Sympathy For The Bottom Feeder

Sympathy For The Bottom Feeder

The Trump Administration wants to slash funding to clean up the Great Lakes, well before the job is done. What’s puzzling is the nature of their game.

What does it take for a fish to get served around here? Photo by A. Muir, Great Lakes Fishery Commission

Bottom feeders don’t get no respect.

You usually see the term next to words like low-life, loser, parasite, scum of the earth, and slumlord.

But I want to come to the defense of a particular set of bottom feeders:

The fish who inhabit the depths of the Great Lakes.

My plea is prompted by two events.

The first is a proud Facebook post by my wife, on the occasion of our 12 year-old daughter’s reeling in a largemouth bass off a dock jutting into Lake Erie.


Having grown up in the not-too-long-ago days when eating Lake Erie fish was a form of suicide-by-industrial-poison, I replied that I was glad the fish didn’t have two heads.

To which my wife responded, “we still don’t eat harbor bottom feeders.”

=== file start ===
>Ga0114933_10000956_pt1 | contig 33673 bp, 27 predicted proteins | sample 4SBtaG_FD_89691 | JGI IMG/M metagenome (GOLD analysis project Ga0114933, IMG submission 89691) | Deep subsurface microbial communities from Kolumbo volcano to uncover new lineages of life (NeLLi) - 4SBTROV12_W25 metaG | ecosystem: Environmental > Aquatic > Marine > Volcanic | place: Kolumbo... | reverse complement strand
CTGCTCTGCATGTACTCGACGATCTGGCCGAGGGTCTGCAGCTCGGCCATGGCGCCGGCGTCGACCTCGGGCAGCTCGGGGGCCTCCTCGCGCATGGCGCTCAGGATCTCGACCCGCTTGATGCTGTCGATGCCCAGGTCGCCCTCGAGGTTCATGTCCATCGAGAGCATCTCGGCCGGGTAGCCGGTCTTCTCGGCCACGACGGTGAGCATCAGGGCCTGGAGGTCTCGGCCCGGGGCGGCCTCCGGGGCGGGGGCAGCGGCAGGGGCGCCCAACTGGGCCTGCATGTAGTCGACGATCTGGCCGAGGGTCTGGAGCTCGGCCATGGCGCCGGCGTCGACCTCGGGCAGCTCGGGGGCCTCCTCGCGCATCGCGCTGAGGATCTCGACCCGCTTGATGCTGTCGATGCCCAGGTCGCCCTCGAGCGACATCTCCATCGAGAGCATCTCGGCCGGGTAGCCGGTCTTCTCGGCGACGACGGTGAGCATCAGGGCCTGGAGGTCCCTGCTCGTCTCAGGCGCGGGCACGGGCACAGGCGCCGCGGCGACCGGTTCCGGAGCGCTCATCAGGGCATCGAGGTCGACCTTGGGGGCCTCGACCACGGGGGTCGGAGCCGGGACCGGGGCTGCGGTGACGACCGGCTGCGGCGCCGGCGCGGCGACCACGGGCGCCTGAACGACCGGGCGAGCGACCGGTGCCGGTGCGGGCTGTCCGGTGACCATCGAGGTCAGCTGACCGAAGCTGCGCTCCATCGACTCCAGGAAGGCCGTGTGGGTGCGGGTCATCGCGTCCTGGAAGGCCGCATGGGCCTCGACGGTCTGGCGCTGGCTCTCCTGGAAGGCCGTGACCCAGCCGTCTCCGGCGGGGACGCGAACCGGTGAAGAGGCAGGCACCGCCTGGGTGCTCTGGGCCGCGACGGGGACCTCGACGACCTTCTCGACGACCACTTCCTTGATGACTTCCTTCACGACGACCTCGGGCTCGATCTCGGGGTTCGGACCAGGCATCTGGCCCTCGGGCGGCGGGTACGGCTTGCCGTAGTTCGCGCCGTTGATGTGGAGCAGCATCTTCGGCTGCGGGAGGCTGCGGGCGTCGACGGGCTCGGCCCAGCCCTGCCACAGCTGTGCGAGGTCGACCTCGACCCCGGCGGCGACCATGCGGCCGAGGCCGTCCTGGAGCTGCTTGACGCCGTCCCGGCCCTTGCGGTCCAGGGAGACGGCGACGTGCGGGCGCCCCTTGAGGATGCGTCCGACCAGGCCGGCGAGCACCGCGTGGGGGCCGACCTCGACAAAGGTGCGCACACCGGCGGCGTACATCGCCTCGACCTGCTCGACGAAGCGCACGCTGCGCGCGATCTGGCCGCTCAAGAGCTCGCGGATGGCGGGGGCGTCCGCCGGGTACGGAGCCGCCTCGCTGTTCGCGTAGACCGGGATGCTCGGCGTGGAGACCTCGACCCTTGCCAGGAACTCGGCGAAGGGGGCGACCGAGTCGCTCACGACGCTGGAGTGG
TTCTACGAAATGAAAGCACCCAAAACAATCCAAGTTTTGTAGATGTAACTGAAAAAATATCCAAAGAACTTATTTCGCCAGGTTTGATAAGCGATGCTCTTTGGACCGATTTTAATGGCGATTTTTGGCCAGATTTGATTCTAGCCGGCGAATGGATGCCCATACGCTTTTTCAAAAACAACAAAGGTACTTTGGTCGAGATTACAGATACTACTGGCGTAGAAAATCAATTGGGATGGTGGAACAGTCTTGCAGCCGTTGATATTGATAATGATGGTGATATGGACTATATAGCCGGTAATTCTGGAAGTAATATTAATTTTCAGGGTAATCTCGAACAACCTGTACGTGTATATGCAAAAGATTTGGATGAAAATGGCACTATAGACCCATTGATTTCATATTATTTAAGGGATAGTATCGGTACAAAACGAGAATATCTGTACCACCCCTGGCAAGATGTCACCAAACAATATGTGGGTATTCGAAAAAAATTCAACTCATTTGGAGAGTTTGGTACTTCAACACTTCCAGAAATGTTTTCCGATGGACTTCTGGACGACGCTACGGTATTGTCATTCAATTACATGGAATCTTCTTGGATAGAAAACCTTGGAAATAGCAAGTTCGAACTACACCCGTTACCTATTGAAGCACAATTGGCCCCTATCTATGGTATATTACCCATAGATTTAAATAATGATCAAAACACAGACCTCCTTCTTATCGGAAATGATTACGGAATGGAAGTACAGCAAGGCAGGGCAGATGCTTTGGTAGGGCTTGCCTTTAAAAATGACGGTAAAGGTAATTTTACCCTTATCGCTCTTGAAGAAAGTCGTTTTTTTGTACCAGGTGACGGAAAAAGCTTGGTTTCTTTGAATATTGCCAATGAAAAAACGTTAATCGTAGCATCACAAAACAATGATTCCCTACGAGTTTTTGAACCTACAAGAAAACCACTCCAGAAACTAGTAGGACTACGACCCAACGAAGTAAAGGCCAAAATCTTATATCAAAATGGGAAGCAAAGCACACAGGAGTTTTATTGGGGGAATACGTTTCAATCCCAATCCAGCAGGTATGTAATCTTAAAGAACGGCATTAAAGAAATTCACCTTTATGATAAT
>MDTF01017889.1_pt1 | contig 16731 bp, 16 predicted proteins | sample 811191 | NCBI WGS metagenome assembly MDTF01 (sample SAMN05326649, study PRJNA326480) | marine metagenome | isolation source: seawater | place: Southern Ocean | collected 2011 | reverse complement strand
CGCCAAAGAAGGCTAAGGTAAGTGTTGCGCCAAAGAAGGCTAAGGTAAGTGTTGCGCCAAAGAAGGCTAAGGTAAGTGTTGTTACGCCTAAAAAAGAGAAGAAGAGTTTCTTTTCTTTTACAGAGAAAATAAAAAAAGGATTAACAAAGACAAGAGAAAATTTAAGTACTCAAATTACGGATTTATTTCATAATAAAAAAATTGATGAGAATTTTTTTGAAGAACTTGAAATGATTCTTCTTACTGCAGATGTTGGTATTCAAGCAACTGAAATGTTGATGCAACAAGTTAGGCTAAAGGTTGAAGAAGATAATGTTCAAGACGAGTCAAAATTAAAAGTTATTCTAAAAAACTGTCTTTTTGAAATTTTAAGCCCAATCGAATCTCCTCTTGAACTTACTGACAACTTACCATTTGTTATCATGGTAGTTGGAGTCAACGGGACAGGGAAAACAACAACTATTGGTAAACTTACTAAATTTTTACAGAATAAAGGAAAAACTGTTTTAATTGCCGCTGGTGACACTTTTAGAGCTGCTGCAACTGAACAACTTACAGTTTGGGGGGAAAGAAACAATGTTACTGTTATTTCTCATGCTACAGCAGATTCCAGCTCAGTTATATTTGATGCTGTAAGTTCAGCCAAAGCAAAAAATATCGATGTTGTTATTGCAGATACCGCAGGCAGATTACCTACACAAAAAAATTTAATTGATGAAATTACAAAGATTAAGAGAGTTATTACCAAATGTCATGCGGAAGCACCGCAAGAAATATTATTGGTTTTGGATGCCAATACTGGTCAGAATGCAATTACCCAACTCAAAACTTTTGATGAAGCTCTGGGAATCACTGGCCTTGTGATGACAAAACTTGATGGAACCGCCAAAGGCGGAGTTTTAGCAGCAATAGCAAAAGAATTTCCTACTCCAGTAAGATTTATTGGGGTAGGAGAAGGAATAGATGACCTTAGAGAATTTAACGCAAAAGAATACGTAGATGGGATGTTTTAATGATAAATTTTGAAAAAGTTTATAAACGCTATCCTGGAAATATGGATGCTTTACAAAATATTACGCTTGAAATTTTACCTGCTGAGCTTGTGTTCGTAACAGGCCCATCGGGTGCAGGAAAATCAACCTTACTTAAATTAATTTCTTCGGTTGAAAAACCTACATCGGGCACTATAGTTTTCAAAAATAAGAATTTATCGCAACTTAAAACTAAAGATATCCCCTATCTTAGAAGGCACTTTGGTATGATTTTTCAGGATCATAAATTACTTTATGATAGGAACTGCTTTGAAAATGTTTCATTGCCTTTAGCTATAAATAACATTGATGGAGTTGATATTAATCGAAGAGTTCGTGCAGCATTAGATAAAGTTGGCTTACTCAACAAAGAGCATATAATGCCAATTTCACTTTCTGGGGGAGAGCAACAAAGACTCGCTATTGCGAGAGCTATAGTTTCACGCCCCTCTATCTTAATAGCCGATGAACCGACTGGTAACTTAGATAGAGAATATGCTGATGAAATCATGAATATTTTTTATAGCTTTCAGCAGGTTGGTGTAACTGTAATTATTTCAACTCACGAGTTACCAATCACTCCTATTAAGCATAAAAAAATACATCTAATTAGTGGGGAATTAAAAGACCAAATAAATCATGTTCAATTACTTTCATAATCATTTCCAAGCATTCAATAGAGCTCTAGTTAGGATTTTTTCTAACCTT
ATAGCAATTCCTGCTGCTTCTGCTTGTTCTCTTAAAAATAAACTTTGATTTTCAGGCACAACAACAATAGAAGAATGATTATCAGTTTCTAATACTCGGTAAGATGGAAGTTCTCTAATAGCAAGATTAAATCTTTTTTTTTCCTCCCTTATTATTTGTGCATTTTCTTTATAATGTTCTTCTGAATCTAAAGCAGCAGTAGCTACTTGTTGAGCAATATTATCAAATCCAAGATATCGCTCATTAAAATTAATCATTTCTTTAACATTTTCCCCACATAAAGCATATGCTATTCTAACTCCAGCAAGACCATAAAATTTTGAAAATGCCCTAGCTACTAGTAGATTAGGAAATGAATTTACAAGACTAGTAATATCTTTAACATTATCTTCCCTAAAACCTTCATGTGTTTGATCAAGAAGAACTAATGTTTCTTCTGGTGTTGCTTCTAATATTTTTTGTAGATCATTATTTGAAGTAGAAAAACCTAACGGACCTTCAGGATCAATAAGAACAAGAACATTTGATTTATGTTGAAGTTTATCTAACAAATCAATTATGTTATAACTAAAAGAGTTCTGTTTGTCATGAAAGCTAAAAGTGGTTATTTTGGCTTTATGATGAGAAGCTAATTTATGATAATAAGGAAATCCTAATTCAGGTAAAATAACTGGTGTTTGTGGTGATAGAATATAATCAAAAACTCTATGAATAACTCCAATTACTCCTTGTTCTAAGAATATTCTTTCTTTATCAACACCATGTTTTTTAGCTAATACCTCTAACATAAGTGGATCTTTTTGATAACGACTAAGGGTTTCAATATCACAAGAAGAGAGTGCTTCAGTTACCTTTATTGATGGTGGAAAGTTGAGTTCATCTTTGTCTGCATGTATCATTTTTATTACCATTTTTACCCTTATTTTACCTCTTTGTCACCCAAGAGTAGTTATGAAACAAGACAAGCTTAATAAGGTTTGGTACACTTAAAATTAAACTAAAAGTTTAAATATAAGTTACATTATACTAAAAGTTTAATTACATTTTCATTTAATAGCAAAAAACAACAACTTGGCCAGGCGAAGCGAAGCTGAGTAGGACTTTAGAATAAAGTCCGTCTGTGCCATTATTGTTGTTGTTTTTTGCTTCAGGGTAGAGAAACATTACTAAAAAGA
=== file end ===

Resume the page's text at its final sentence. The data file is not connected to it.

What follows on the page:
The second is a single line item in the Trump Administration’s recently-released FY19 budget for the Environmental Protection Agency.

The budget calls for immediately ending 90% of the funding for the Great Lakes Restoration Initiative.  

The Initiative has spent $2.5 billion in the past eight years to make the Great Lakes more swimmable, drinkable, and fishable.  No wonder it’s one of those government programs beloved by folks of all parties, genders, and ages.

If, by chance, President Trump has been silently checking out my Facebook page, he might justify the budget cut by pointing to my daughter’s big, healthy-looking fish and saying “our job is done here”.

On behalf of the Great Lakes’ bottom feeders, I object.

The job won’t be done until kids like my daughter can enjoy what their great-grandparents took for granted:

Pulling up — without fear or revulsion — a lake sturgeon, a quillback, a black buffalo, a golden redhorse, a longnose sucker.

By all scientific evidence, we’re a long way from that point. Just maintaining the progress already made is a daunting task.

The current annual budget for the Great Lakes Restoration Initiative amounts to ninety cents for each American.

My daughter would gladly break open her piggy bank to pitch in our family’s $2.70.  

Join me in asking Congress and President Trump to do the same.